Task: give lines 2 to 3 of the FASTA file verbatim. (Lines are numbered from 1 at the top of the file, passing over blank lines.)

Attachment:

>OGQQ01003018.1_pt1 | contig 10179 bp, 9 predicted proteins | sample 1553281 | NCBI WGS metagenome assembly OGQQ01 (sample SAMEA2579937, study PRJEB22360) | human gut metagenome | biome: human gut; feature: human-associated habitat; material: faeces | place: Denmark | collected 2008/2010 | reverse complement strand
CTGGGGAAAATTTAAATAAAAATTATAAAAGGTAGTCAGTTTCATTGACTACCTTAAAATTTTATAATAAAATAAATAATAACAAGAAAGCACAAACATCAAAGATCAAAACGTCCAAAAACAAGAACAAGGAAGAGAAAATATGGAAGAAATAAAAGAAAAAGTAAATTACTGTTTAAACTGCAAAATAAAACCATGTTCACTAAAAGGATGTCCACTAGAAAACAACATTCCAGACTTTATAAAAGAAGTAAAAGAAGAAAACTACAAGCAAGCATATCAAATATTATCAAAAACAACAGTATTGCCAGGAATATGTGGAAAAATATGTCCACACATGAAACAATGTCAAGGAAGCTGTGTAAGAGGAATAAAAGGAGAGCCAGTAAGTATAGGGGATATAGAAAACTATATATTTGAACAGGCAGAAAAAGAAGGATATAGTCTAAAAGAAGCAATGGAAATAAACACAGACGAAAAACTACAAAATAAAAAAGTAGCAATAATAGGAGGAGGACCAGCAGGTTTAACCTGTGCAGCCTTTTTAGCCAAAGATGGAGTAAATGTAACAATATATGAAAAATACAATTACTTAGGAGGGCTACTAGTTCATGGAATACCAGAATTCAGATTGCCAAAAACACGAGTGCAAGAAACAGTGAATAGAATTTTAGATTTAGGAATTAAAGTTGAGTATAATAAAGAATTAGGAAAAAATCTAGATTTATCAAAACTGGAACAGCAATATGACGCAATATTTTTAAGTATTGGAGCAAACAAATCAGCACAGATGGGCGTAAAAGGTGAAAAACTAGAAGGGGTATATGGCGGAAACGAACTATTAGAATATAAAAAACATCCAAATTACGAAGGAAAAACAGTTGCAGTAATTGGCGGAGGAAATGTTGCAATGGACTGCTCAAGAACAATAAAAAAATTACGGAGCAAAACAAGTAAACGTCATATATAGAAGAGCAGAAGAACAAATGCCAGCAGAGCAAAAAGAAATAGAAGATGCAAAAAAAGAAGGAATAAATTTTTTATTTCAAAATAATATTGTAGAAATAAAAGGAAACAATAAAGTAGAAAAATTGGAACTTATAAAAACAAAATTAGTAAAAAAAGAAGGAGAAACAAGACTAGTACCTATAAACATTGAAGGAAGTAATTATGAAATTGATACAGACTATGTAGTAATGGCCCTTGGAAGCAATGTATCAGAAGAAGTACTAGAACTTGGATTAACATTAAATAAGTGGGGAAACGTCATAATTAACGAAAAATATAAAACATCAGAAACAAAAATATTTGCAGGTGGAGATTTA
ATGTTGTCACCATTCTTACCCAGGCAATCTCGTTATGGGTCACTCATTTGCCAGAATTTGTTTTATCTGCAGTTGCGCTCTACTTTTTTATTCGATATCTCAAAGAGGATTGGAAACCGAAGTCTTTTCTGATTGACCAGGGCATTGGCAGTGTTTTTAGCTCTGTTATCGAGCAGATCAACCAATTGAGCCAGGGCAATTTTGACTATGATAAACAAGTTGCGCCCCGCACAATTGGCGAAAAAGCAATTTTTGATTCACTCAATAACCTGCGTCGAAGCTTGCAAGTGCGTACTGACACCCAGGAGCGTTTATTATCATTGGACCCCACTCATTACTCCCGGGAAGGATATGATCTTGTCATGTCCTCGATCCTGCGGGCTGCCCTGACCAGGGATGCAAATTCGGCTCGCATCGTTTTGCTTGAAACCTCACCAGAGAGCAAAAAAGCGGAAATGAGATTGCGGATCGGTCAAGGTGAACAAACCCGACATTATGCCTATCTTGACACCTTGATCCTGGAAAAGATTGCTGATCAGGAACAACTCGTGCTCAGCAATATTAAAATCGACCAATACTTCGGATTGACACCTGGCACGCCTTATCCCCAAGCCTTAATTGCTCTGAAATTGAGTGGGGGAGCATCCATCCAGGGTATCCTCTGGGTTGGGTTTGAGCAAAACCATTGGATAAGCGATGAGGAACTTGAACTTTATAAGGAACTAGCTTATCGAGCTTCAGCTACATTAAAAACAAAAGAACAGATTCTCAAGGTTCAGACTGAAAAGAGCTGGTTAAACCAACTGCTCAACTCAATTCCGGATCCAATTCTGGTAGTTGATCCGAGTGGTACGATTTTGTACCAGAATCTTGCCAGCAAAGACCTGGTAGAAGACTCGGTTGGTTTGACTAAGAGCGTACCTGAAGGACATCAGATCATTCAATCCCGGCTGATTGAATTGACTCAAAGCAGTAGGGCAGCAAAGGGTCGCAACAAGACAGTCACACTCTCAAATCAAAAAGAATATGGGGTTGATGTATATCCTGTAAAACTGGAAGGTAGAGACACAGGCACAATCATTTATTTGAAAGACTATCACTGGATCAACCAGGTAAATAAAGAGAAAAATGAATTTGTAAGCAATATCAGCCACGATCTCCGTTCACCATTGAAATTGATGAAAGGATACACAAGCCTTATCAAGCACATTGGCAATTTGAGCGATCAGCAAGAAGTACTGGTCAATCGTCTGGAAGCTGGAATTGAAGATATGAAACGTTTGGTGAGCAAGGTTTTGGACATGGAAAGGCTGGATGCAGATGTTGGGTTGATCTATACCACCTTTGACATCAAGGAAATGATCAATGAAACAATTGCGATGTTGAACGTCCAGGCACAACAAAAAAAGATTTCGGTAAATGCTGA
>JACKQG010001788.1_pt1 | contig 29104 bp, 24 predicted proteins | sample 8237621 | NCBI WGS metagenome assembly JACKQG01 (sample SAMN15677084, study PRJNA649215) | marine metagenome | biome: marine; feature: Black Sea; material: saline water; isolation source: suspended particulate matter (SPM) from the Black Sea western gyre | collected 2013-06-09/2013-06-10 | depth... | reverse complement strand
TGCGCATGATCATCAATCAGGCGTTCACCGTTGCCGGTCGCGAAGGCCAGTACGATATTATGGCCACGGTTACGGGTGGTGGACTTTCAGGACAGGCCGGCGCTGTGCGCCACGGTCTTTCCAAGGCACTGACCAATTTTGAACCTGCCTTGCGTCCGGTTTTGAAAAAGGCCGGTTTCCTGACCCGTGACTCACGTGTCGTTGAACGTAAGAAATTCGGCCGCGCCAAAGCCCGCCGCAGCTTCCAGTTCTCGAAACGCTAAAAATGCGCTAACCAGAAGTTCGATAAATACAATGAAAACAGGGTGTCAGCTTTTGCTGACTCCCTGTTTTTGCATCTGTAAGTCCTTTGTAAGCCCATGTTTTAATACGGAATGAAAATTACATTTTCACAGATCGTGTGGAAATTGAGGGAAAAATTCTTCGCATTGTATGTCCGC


CTGGGGAAAATTTAAATAAAAATTATAAAAGGTAGTCAGTTTCATTGACTACCTTAAAATTTTATAATAAAATAAATAATAACAAGAAAGCACAAACATCAAAGATCAAAACGTCCAAAAACAAGAACAAGGAAGAGAAAATATGGAAGAAATAAAAGAAAAAGTAAATTACTGTTTAAACTGCAAAATAAAACCATGTTCACTAAAAGGATGTCCACTAGAAAACAACATTCCAGACTTTATAAAAGAAGTAAAAGAAGAAAACTACAAGCAAGCATATCAAATATTATCAAAAACAACAGTATTGCCAGGAATATGTGGAAAAATATGTCCACACATGAAACAATGTCAAGGAAGCTGTGTAAGAGGAATAAAAGGAGAGCCAGTAAGTATAGGGGATATAGAAAACTATATATTTGAACAGGCAGAAAAAGAAGGATATAGTCTAAAAGAAGCAATGGAAATAAACACAGACGAAAAACTACAAAATAAAAAAGTAGCAATAATAGGAGGAGGACCAGCAGGTTTAACCTGTGCAGCCTTTTTAGCCAAAGATGGAGTAAATGTAACAATATATGAAAAATACAATTACTTAGGAGGGCTACTAGTTCATGGAATACCAGAATTCAGATTGCCAAAAACACGAGTGCAAGAAACAGTGAATAGAATTTTAGATTTAGGAATTAAAGTTGAGTATAATAAAGAATTAGGAAAAAATCTAGATTTATCAAAACTGGAACAGCAATATGACGCAATATTTTTAAGTATTGGAGCAAACAAATCAGCACAGATGGGCGTAAAAGGTGAAAAACTAGAAGGGGTATATGGCGGAAACGAACTATTAGAATATAAAAAACATCCAAATTACGAAGGAAAAACAGTTGCAGTAATTGGCGGAGGAAATGTTGCAATGGACTGCTCAAGAACAATAAAAAAATTACGGAGCAAAACAAGTAAACGTCATATATAGAAGAGCAGAAGAACAAATGCCAGCAGAGCAAAAAGAAATAGAAGATGCAAAAAAAGAAGGAATAAATTTTTTATTTCAAAATAATATTGTAGAAATAAAAGGAAACAATAAAGTAGAAAAATTGGAACTTATAAAAACAAAATTAGTAAAAAAAGAAGGAGAAACAAGACTAGTACCTATAAACATTGAAGGAAGTAATTATGAAATTGATACAGACTATGTAGTAATGGCCCTTGGAAGCAATGTATCAGAAGAAGTACTAGAACTTGGATTAACATTAAATAAGTGGGGAAACGTCATAATTAACGAAAAATATAAAACATCAGAAACAAAAATATTTGCAGGTGGAGATTTA
ATGTTGTCACCATTCTTACCCAGGCAATCTCGTTATGGGTCACTCATTTGCCAGAATTTGTTTTATCTGCAGTTGCGCTCTACTTTTTTATTCGATATCTCAAAGAGGATTGGAAACCGAAGTCTTTTCTGATTGACCAGGGCATTGGCAGTGTTTTTAGCTCTGTTATCGAGCAGATCAACCAATTGAGCCAGGGCAATTTTGACTATGATAAACAAGTTGCGCCCCGCACAATTGGCGAAAAAGCAATTTTTGATTCACTCAATAACCTGCGTCGAAGCTTGCAAGTGCGTACTGACACCCAGGAGCGTTTATTATCATTGGACCCCACTCATTACTCCCGGGAAGGATATGATCTTGTCATGTCCTCGATCCTGCGGGCTGCCCTGACCAGGGATGCAAATTCGGCTCGCATCGTTTTGCTTGAAACCTCACCAGAGAGCAAAAAAGCGGAAATGAGATTGCGGATCGGTCAAGGTGAACAAACCCGACATTATGCCTATCTTGACACCTTGATCCTGGAAAAGATTGCTGATCAGGAACAACTCGTGCTCAGCAATATTAAAATCGACCAATACTTCGGATTGACACCTGGCACGCCTTATCCCCAAGCCTTAATTGCTCTGAAATTGAGTGGGGGAGCATCCATCCAGGGTATCCTCTGGGTTGGGTTTGAGCAAAACCATTGGATAAGCGATGAGGAACTTGAACTTTATAAGGAACTAGCTTATCGAGCTTCAGCTACATTAAAAACAAAAGAACAGATTCTCAAGGTTCAGACTGAAAAGAGCTGGTTAAACCAACTGCTCAACTCAATTCCGGATCCAATTCTGGTAGTTGATCCGAGTGGTACGATTTTGTACCAGAATCTTGCCAGCAAAGACCTGGTAGAAGACTCGGTTGGTTTGACTAAGAGCGTACCTGAAGGACATCAGATCATTCAATCCCGGCTGATTGAATTGACTCAAAGCAGTAGGGCAGCAAAGGGTCGCAACAAGACAGTCACACTCTCAAATCAAAAAGAATATGGGGTTGATGTATATCCTGTAAAACTGGAAGGTAGAGACACAGGCACAATCATTTATTTGAAAGACTATCACTGGATCAACCAGGTAAATAAAGAGAAAAATGAATTTGTAAGCAATATCAGCCACGATCTCCGTTCACCATTGAAATTGATGAAAGGATACACAAGCCTTATCAAGCACATTGGCAATTTGAGCGATCAGCAAGAAGTACTGGTCAATCGTCTGGAAGCTGGAATTGAAGATATGAAACGTTTGGTGAGCAAGGTTTTGGACATGGAAAGGCTGGATGCAGATGTTGGGTTGATCTATACCACCTTTGACATCAAGGAAATGATCAATGAAACAATTGCGATGTTGAACGTCCAGGCACAACAAAAAAAGATTTCGGTAAATGCTGA